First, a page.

Category Archives: Politics

Divisive discussion about things that are either of central importance to our lives or don’t actually matter in the least, depending on who you talk to and the phase of the moon.

Sidestepping the Magniloquence

I think it would be nice to say, “Hey look, I have a new post. It is well-researched, carefully edited and revised and thoughtfully written.” But you’d probably be like, “Where am I and what happened to ironSoap?” So in the interest of fulfilling your expectations… hastily written bullet points! Ahh…

  • Tomorrow is Super Tuesday. If you are part of a Super Tuesday state, I encourage you to vote. Now, I know that primary elections aren’t as significant as the general election in November so if you skate on this one, I’ll forgive you but only if you promise—and pinky-swear!—to vote later this year.
  • If you do vote tomorrow and can participate in the Republican election, would you please consider Ron Paul?
  • I know people like to say that voting for an underdog is like throwing your vote away but, well, tell that to New York Giants fans. Truth is, you never know.
  • And while I’m sorta on the subject, how weird was that Super Bowl? I mean it was the biggest snoozer of all time until the 4th quarter at which point it became a great game, seemingly out of nowhere. The telling statistic? There were three lead changes in the fourth quarter: A Super Bowl record. I listened to the end of the game on my commute home from work. When Manning tossed that pass for the TD late in the game, I LOL’d. Seriously.
  • You may have already gathered from the Twitter feed (had you been following along at home like I keep telling you), but I finally made my HD dreams come true last weekend. We picked up a Samsung 46″ LCD, got rid of the old 36″ Trinitron, wrangled some HD cable and iced the cake with a PS3/Blu-Ray, an HD-capable TiVo and a Logitech Harmony 550 universal remote. It was a lot of money… so much that I kind of freaked out about it for a little while, but then I caught my first Sharks game in HD and, well, I didn’t feel so bad about it after that. There is more to the story, of course, including a still-ongoing royal rumble with Comcast over the acquisition of a cable card for the TiVo, but I’ll spare you the details until I can provide the epilogue.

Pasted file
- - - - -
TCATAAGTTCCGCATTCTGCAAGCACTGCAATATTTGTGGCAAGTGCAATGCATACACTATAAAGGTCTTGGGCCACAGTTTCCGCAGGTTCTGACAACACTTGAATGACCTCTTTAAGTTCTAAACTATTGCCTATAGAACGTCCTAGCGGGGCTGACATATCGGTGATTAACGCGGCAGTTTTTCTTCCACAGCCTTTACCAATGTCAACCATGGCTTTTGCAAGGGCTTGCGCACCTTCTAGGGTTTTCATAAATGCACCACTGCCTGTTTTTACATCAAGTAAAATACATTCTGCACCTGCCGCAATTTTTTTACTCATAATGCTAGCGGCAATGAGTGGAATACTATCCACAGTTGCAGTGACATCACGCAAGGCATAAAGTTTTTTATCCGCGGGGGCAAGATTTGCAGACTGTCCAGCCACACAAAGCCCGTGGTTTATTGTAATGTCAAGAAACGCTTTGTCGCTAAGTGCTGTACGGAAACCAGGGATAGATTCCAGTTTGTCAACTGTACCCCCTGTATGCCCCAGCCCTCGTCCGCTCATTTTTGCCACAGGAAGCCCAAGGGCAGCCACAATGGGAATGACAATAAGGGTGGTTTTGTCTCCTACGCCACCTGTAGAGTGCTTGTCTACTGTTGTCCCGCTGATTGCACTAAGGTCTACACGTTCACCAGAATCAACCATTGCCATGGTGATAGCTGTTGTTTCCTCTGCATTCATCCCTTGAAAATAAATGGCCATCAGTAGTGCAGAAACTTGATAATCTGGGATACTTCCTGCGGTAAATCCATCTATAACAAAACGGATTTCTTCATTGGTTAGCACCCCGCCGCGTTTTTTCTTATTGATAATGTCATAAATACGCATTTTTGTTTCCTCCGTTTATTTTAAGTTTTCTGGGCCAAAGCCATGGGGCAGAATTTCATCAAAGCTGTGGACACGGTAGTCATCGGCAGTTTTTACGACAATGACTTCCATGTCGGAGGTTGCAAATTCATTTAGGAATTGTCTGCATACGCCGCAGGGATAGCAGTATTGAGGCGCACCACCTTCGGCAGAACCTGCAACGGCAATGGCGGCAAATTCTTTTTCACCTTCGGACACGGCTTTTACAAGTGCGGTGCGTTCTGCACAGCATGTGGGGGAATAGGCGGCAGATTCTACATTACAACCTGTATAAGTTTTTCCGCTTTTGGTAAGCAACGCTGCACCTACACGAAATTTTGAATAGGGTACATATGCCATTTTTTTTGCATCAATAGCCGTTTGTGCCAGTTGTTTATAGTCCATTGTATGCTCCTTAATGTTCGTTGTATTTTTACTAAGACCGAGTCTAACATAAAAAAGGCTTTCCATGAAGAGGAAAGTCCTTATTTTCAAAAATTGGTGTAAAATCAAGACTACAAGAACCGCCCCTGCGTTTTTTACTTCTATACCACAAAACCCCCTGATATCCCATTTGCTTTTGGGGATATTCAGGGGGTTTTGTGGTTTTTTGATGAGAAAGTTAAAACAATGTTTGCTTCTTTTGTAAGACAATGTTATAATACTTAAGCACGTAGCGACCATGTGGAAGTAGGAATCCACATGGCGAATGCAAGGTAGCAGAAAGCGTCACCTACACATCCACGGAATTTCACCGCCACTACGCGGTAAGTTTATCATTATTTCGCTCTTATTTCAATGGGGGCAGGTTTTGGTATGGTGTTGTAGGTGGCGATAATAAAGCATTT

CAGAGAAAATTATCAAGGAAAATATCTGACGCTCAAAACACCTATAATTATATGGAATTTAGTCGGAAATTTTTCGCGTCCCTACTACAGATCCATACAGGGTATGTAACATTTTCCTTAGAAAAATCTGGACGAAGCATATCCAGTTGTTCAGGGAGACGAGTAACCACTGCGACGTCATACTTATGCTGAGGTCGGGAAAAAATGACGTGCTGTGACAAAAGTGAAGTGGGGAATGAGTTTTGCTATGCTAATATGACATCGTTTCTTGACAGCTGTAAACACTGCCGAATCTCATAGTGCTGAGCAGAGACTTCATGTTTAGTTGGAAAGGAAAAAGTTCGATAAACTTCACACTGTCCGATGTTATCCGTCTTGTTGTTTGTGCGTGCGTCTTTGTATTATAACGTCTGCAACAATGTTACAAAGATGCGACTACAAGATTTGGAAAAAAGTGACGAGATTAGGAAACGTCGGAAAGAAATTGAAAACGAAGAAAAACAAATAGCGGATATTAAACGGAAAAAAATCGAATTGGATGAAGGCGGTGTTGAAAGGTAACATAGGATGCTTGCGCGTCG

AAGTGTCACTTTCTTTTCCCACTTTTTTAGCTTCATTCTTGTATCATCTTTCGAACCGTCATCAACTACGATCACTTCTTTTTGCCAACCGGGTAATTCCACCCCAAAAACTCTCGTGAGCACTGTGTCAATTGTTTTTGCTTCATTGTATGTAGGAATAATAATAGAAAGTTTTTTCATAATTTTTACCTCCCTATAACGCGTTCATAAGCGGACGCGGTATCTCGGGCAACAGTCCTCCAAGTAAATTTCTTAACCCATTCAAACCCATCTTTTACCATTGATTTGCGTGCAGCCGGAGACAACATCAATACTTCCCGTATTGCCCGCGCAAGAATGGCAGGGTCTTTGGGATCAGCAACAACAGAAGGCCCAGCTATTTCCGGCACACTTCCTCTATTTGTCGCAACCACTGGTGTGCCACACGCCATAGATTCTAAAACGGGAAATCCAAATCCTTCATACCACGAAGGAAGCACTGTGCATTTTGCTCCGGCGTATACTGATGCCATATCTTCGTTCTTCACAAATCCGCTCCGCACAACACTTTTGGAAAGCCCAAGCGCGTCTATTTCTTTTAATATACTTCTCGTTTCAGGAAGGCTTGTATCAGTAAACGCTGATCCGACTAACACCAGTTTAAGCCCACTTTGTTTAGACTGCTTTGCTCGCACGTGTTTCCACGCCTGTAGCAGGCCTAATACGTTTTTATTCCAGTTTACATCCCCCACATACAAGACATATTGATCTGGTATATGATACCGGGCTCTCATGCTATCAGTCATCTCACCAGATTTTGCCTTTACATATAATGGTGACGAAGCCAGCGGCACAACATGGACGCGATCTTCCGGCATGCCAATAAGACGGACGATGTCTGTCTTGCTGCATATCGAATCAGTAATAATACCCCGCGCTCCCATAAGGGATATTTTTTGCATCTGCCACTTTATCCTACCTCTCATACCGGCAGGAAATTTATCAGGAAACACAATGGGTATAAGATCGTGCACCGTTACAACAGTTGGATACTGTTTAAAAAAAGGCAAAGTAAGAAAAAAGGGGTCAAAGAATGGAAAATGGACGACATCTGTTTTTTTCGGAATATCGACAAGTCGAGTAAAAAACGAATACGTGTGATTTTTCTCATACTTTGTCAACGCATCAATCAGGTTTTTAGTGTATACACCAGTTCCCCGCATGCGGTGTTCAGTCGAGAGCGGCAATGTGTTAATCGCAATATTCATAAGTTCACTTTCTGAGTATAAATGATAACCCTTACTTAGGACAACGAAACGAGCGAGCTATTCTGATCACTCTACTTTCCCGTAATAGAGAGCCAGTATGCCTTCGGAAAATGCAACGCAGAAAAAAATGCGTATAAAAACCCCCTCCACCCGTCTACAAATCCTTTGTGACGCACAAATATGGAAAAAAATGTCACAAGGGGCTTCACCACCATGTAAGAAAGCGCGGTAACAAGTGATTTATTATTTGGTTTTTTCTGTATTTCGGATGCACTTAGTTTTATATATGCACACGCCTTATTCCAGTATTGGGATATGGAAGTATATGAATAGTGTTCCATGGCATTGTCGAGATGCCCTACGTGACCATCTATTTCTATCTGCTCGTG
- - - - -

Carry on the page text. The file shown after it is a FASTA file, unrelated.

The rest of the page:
• So… there’s this movie called ‘Sunshine.’ It’s deeply flawed but I think still worth watching. Either way, it basically did for Blu-Ray what The Matrix did for DVD: Sell the format.
  • I have, however, decided that I no longer have any interest in purchasing physical copies of movies. As such I won’t be “upgrading” my DVD collection to Blu-Ray. Aside from the general uncertainty of the format’s future, I just am sick of storing movies in my living space. First we had a pretty impressive collection of VHS tapes. Now we’ve finally gotten to where we have a lot of DVDs. I don’t care to go through the exercise again, so until we all figure out how too handle digital film storage, I’ll stick to rentals.
  • Of course, the PS3 came with Spider-Man 3 (ugh) and also included a 5-free Blu-Ray offer (which I felt obliged to take advantage of) so I will have at least six of the stupid things. But that’s it! I’m not paying for any more.
  • I am also fully aware my resolve has no bearing on the activities of my spouse, who loves to own her favorite movies and TV shows. I guess I better buy a new DVD rack.
  • You know what I think is tacky? That the Cheesecake Factory has ads in their menus.
  • However, TCF makes a mean meatloaf.